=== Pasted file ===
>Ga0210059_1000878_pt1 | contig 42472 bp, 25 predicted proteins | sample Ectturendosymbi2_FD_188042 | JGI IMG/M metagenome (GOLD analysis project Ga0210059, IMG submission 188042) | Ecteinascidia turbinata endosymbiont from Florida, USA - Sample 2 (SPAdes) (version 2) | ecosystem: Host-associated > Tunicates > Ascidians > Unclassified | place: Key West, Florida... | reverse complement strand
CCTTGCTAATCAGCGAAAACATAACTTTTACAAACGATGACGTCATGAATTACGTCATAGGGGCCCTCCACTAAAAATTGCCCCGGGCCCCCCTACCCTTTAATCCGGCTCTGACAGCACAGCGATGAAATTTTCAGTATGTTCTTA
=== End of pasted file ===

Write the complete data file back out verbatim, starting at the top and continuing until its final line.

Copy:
>Ga0210059_1000878_pt1 | contig 42472 bp, 25 predicted proteins | sample Ectturendosymbi2_FD_188042 | JGI IMG/M metagenome (GOLD analysis project Ga0210059, IMG submission 188042) | Ecteinascidia turbinata endosymbiont from Florida, USA - Sample 2 (SPAdes) (version 2) | ecosystem: Host-associated > Tunicates > Ascidians > Unclassified | place: Key West, Florida... | reverse complement strand
CCTTGCTAATCAGCGAAAACATAACTTTTACAAACGATGACGTCATGAATTACGTCATAGGGGCCCTCCACTAAAAATTGCCCCGGGCCCCCCTACCCTTTAATCCGGCTCTGACAGCACAGCGATGAAATTTTCAGTATGTTCTTA